Background: Diagnostic ultrasonography is used by GPs in approximately 10% of patients of reproductive age with abnormal vaginal bleeding. Transvaginal sonography is recommended as a first-line diagnostic instrument for assessing uterine pathology. Aim: To assess if findings resulting fromopenaccess sonography were in agreement with the GPs' working hypotheses and if these findings contributed to GPs'management. Design and setting: Prospective observational cohort study of GPs working in the health district of the Academic Medical Center, Amsterdamand their patients consulting with abnormal vaginal bleeding. Method: Data on patients' history, GPs' primary working hypotheses, and intendedmanagement were recorded. After sonography, GPs recorded their actualmanagement. Results : A total of 122 patients were included by 18 GPs fromJune 2003 to December 2004. Data from 89 patients were available for analysis. The GPs'working hypotheses implied 'no structural pathology' in 65/89 patients, and 'fibroids' in 24/89 patients. Sonographic findings were confirmed in 50/65 patients where 'no structural pathology', and in 14/24 of those where 'fibroids' were expected. Initially, GPs had intended to refer nine patients to a gynaecologist. Actualmanagement after sonographic assessment was watchful waiting or drug therapy in 57/89 patients. Eighty-nine per cent of these patients had normal sonographic findings. The actual referral rate rose to 27/89 patients. In 17 referred patients, sonographic findings were suggestive of intracavitary abnormalities. Conclusion: Open-access sonography contributed tomore accurate diagnoses and improved GPs'management of women with abnormal vaginal bleeding.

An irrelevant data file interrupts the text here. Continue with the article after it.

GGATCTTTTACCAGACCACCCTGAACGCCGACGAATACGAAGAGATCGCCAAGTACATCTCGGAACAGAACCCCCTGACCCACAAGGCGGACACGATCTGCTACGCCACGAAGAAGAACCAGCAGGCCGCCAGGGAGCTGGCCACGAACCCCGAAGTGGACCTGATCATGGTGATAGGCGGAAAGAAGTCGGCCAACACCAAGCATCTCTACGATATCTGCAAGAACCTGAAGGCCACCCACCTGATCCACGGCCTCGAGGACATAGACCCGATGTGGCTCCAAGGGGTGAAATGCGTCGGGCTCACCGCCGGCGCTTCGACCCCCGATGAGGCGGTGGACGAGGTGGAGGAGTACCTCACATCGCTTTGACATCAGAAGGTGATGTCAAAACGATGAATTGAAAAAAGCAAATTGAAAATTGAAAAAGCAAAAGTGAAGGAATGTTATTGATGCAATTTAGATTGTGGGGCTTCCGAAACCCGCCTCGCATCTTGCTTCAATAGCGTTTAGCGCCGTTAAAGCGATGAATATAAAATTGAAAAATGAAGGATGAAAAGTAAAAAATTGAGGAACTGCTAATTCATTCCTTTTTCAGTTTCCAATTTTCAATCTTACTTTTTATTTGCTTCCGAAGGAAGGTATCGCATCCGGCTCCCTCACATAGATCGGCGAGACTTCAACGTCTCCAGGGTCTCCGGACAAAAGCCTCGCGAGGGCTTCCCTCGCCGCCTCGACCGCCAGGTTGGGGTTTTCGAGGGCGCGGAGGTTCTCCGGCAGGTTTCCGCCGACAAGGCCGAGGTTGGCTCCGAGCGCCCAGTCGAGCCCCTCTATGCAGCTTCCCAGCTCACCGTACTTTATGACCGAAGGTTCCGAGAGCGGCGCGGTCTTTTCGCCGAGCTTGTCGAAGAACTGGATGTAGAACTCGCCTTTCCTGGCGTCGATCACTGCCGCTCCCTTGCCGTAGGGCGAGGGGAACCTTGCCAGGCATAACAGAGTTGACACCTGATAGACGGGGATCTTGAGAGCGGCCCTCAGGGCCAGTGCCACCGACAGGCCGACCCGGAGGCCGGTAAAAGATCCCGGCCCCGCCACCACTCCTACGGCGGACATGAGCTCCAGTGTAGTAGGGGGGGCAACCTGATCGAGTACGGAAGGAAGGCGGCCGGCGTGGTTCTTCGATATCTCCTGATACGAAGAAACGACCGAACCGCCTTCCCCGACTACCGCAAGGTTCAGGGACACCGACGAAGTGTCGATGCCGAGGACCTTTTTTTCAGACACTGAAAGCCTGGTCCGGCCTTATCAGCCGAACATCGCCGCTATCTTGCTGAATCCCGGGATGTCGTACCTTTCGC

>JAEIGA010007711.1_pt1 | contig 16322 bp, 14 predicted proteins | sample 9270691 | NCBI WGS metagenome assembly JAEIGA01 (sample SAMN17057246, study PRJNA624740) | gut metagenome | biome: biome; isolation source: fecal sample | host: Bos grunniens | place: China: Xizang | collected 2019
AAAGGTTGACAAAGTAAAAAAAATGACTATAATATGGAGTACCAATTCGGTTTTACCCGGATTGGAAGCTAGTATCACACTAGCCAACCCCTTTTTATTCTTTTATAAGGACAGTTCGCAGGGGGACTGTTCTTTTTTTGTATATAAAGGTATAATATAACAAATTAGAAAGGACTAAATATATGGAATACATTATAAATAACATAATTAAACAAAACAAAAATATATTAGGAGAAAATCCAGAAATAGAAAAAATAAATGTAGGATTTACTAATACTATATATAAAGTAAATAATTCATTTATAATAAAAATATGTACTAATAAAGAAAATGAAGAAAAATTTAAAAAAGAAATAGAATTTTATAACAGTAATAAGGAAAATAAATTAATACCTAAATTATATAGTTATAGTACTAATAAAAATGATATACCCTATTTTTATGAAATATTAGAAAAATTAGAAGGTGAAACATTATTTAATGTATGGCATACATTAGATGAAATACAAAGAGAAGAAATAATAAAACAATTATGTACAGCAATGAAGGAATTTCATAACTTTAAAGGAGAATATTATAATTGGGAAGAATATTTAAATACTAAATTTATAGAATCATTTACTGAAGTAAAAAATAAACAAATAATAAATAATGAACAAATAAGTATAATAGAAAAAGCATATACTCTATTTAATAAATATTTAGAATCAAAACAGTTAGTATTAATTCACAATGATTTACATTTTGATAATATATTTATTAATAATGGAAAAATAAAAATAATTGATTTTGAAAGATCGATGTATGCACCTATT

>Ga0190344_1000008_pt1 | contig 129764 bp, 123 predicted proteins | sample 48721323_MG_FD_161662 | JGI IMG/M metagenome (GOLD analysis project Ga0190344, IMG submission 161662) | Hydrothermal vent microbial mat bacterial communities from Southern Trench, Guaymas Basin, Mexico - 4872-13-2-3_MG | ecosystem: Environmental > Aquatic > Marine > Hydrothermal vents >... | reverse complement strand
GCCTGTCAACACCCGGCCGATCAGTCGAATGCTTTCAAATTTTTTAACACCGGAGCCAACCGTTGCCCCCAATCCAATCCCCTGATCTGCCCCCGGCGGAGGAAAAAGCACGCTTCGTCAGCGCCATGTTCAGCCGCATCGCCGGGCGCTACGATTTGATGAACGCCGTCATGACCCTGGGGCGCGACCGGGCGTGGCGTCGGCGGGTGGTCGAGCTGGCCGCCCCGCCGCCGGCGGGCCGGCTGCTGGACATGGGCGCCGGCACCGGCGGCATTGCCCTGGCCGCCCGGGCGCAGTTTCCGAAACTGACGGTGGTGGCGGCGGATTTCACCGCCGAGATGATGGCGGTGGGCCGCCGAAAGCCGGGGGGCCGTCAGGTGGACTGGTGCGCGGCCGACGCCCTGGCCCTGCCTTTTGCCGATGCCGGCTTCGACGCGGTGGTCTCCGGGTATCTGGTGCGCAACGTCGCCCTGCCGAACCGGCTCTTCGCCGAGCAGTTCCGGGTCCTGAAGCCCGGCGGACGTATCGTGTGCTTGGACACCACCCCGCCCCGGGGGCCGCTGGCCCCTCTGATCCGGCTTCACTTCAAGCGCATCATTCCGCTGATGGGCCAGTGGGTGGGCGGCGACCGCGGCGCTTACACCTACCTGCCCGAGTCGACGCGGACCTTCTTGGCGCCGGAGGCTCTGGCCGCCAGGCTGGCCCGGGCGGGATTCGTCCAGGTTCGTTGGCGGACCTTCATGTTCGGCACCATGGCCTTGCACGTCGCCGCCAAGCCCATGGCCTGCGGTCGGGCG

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Keywords Primary health care, Ultrasonography, Uterine hemorrhage
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Journal British Journal of General Practice
Vries, C.J.H, Wieringa-De Waard, M, Bindels, P.J.E, & Ankum, W.M. (2011). Open-access transvaginal sonography in women of reproductive age with abnormal vaginal bleeding: A descriptive study in general practice. British Journal of General Practice, 61(587). doi:10.3399/bjgp11X578016